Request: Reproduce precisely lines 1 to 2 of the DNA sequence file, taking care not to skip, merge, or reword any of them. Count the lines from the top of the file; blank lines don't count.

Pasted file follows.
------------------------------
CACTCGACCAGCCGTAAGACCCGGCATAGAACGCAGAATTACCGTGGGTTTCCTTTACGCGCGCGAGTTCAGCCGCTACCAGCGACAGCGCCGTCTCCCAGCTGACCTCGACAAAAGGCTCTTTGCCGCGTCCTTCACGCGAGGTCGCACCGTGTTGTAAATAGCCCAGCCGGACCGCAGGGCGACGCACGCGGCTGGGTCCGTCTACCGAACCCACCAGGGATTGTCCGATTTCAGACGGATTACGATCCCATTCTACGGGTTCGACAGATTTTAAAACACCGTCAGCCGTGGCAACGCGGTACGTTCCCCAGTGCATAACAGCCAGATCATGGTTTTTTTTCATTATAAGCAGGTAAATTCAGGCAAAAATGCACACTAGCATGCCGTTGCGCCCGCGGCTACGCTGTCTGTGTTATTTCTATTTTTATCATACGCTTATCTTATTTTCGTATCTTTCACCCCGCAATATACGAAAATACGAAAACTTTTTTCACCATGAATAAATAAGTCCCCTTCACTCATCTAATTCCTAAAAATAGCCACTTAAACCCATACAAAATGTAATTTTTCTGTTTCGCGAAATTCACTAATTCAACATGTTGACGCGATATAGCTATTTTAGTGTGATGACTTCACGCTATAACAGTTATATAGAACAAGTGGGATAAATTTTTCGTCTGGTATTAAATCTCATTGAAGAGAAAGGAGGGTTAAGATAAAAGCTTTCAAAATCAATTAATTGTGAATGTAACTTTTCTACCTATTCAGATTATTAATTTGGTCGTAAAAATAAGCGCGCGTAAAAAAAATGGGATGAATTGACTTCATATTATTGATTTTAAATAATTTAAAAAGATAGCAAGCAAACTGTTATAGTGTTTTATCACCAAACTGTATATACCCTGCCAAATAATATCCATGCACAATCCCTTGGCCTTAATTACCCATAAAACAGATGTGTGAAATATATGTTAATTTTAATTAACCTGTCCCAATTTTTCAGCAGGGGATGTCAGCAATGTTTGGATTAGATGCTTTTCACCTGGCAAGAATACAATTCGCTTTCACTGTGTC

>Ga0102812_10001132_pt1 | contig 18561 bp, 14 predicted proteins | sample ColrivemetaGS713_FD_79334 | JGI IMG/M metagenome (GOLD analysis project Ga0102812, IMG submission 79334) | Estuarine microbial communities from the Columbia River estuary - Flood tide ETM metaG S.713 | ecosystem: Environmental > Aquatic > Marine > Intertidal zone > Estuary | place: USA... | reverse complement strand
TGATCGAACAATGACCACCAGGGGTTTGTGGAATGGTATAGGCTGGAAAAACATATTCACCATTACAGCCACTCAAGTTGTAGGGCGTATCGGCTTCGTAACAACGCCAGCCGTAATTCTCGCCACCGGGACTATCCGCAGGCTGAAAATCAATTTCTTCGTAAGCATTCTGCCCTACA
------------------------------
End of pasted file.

CACTCGACCAGCCGTAAGACCCGGCATAGAACGCAGAATTACCGTGGGTTTCCTTTACGCGCGCGAGTTCAGCCGCTACCAGCGACAGCGCCGTCTCCCAGCTGACCTCGACAAAAGGCTCTTTGCCGCGTCCTTCACGCGAGGTCGCACCGTGTTGTAAATAGCCCAGCCGGACCGCAGGGCGACGCACGCGGCTGGGTCCGTCTACCGAACCCACCAGGGATTGTCCGATTTCAGACGGATTACGATCCCATTCTACGGGTTCGACAGATTTTAAAACACCGTCAGCCGTGGCAACGCGGTACGTTCCCCAGTGCATAACAGCCAGATCATGGTTTTTTTTCATTATAAGCAGGTAAATTCAGGCAAAAATGCACACTAGCATGCCGTTGCGCCCGCGGCTACGCTGTCTGTGTTATTTCTATTTTTATCATACGCTTATCTTATTTTCGTATCTTTCACCCCGCAATATACGAAAATACGAAAACTTTTTTCACCATGAATAAATAAGTCCCCTTCACTCATCTAATTCCTAAAAATAGCCACTTAAACCCATACAAAATGTAATTTTTCTGTTTCGCGAAATTCACTAATTCAACATGTTGACGCGATATAGCTATTTTAGTGTGATGACTTCACGCTATAACAGTTATATAGAACAAGTGGGATAAATTTTTCGTCTGGTATTAAATCTCATTGAAGAGAAAGGAGGGTTAAGATAAAAGCTTTCAAAATCAATTAATTGTGAATGTAACTTTTCTACCTATTCAGATTATTAATTTGGTCGTAAAAATAAGCGCGCGTAAAAAAAATGGGATGAATTGACTTCATATTATTGATTTTAAATAATTTAAAAAGATAGCAAGCAAACTGTTATAGTGTTTTATCACCAAACTGTATATACCCTGCCAAATAATATCCATGCACAATCCCTTGGCCTTAATTACCCATAAAACAGATGTGTGAAATATATGTTAATTTTAATTAACCTGTCCCAATTTTTCAGCAGGGGATGTCAGCAATGTTTGGATTAGATGCTTTTCACCTGGCAAGAATACAATTCGCTTTCACTGTGTC

>Ga0102812_10001132_pt1 | contig 18561 bp, 14 predicted proteins | sample ColrivemetaGS713_FD_79334 | JGI IMG/M metagenome (GOLD analysis project Ga0102812, IMG submission 79334) | Estuarine microbial communities from the Columbia River estuary - Flood tide ETM metaG S.713 | ecosystem: Environmental > Aquatic > Marine > Intertidal zone > Estuary | place: USA... | reverse complement strand